At a time when investors worldwide are concerned over domestic growth, the outcome of the US-China trade war and its impact on fund flows into emerging economies, Sebi chairman Ajay Tyagi along with other officials of the markets regulator held meetings with a number of industry and investor associations last week in New York, Boston and Washington, DC.
While the regulatory team from India apprised them on recent developments in the country’s economy, Indian capital markets and initiatives taken by the regulator, Tyagi said that they also received ideas on further improving the ease of doing business in India.
“We met various stakeholders during the meetings. The participants welcomed various initiatives taken by Sebi. We found the interactive sessions quite useful in terms of new ideas for further improving the ease of doing business,” said Tyagi.
In a statement issued Monday, the Securities and Exchange Board of India (Sebi) said that while discussions took place on recent policy measures taken by Sebi relating to various areas such as FPIs, primary market, secondary market, mutual funds and corporate bond market among others, “the participants were keen on emerging areas such as REITs and InvITs ... Several participants also showed interest in the Alternative Investment Fund space with its relaxed foreign investment norms wherein the investments had multiplied by more than 15 times in the last 5 years.”
Between July and August, foreign portfolio investors (FPIs) have sold Indian equities worth a net of Rs 30,010 crore as concerns grew over July 5 Budget announcement about levying higher surcharge on individuals with taxable income of over Rs 2 crore as well as on FPIs. Following the government’s reversal of the decision with respect to tax impact on FPIs on August 23, September witnessed positive inflows into Indian equities.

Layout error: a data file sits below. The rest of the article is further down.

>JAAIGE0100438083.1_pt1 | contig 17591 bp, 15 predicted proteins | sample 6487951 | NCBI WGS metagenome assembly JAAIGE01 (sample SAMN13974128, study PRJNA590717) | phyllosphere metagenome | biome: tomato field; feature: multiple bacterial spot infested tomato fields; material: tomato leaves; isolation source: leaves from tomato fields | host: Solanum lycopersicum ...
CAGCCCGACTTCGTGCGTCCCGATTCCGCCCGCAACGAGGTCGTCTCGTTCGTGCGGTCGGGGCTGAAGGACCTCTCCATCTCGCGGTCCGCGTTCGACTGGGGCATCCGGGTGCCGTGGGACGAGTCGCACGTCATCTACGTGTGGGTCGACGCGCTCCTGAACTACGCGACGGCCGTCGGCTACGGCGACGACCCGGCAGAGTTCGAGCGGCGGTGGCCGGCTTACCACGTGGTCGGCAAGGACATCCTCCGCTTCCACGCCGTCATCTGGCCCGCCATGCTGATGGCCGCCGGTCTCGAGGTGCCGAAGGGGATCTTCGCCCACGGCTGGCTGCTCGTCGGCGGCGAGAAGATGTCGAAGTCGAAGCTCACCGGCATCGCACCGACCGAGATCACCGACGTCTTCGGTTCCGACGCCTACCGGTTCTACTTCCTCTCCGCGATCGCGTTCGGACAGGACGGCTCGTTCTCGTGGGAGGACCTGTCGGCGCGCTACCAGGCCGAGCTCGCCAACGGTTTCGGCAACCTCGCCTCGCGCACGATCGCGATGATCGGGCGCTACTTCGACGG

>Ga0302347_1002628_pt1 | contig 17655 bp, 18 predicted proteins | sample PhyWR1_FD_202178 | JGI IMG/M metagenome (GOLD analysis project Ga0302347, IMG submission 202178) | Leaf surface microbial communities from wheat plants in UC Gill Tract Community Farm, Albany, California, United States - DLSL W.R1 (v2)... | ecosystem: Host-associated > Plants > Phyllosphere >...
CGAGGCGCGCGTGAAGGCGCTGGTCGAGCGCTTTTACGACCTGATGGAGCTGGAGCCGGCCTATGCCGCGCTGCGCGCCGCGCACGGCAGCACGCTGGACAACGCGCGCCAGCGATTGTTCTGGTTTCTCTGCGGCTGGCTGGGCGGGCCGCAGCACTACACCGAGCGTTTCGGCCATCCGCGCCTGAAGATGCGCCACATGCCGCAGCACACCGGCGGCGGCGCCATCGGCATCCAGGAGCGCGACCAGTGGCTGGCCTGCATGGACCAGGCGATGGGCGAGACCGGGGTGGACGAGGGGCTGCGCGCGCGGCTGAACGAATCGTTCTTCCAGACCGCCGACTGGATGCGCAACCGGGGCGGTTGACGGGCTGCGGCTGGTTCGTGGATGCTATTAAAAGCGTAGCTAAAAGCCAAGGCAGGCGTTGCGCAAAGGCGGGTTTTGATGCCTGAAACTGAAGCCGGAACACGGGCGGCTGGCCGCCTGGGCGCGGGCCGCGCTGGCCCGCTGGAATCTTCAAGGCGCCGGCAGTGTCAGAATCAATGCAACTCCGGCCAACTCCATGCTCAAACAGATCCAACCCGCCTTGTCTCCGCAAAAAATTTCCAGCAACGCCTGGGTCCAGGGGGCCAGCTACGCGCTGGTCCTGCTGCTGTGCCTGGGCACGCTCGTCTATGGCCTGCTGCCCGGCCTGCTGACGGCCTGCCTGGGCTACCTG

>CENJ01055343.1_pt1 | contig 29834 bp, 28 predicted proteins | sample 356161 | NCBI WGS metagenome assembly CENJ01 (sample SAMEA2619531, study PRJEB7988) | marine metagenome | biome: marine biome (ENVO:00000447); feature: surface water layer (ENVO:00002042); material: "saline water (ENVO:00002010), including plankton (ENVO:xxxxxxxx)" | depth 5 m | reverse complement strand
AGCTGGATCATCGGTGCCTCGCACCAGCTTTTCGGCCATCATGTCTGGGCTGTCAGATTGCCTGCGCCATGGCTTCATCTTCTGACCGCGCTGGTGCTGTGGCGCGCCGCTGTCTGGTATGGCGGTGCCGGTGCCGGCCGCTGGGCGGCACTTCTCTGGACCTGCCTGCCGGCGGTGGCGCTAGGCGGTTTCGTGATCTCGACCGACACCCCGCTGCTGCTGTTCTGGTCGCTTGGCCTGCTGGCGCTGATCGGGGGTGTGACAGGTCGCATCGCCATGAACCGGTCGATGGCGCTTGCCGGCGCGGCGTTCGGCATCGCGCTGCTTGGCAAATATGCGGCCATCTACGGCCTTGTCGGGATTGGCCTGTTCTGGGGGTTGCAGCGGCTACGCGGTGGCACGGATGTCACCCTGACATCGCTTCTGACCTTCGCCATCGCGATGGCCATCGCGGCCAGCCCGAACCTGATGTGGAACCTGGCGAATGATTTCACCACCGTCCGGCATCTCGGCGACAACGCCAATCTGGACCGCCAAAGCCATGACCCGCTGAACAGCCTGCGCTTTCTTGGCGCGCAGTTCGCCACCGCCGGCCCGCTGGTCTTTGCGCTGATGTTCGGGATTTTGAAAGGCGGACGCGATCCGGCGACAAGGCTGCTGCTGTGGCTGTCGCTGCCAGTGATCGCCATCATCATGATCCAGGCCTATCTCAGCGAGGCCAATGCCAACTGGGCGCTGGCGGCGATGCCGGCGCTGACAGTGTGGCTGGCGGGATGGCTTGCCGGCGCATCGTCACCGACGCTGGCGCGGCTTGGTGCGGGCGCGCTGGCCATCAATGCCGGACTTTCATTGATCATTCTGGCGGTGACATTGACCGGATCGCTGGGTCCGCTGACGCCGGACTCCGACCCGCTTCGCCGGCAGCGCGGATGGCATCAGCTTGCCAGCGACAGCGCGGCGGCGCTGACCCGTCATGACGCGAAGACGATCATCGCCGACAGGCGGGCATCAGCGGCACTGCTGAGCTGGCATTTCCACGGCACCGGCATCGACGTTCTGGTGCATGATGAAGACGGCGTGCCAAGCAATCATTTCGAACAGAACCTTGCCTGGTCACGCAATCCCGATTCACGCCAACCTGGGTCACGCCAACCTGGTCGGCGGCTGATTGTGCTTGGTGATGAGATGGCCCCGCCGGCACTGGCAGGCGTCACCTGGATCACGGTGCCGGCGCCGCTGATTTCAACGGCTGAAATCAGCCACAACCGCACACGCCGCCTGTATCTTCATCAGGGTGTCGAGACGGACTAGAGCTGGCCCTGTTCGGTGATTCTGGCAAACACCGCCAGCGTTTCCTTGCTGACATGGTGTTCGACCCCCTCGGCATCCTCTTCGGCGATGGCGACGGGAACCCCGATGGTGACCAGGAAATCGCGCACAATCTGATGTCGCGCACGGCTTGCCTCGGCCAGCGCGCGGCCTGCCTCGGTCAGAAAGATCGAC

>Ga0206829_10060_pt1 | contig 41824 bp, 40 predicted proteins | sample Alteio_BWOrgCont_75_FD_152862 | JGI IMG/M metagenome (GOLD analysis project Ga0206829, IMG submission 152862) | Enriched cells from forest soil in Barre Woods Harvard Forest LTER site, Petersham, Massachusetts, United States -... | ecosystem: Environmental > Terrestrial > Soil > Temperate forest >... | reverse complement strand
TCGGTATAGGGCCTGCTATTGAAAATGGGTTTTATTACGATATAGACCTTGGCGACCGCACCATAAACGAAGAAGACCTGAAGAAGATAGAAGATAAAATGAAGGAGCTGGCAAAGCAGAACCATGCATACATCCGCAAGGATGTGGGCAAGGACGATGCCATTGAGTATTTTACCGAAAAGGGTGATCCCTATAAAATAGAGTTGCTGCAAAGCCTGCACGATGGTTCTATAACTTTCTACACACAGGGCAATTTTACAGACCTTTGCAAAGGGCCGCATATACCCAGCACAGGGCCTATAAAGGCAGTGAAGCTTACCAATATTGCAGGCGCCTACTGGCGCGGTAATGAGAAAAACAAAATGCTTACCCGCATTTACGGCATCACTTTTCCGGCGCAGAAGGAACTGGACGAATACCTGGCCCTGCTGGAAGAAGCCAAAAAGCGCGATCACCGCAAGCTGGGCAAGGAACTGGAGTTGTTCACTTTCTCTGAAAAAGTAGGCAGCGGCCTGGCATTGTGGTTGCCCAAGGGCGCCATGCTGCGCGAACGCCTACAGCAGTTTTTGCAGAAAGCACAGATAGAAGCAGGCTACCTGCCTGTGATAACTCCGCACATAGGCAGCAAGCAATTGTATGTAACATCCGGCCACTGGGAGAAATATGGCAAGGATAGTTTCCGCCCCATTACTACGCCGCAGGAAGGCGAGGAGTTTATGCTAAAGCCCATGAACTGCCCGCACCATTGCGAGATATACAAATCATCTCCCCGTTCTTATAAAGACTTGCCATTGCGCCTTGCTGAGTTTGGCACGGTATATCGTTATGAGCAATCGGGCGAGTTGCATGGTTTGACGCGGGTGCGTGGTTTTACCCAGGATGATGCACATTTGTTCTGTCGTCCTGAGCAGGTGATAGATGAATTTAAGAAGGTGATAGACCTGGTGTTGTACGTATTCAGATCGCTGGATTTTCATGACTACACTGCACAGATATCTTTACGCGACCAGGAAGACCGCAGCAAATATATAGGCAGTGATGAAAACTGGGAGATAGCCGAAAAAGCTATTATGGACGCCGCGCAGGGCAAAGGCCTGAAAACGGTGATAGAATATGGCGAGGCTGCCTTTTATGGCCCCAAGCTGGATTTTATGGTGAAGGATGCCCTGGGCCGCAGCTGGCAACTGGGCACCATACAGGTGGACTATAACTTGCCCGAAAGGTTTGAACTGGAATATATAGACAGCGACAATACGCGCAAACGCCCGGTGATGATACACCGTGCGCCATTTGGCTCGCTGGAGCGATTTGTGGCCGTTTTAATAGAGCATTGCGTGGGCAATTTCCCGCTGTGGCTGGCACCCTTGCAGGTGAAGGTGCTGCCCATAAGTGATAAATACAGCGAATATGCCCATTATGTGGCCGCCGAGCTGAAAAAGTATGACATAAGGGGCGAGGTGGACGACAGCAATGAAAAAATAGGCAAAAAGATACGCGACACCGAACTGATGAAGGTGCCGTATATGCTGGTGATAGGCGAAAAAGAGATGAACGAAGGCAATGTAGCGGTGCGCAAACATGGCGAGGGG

In its release, Sebi said that the team also discussed upcoming regulatory measures related to frameworks for issuing depository receipts, direct listing of Indian equities abroad, and regulatory sandbox, among others.
Considering that about a third of the total assets of around $450 billion under the custody of FPIs in India are from US-based FPIs, the Sebi chief emphasised the importance of US investments into India especially taking into account the growing partnership between the two countries.
The regulator also said the increasing number of registrations of FPIs every year signifies the sustained interest of the foreign investors in Indian capital markets.
The achievements of both Indian primary markets and secondary markets were brought out in the meetings. This included more than $120 billion raised through equity and debt in each of the past two years, market capitalisation of Indian listed firms being in the top 10 global markets, and Indian stock exchanges ranked in top 10 in the number of contracts in equity derivatives.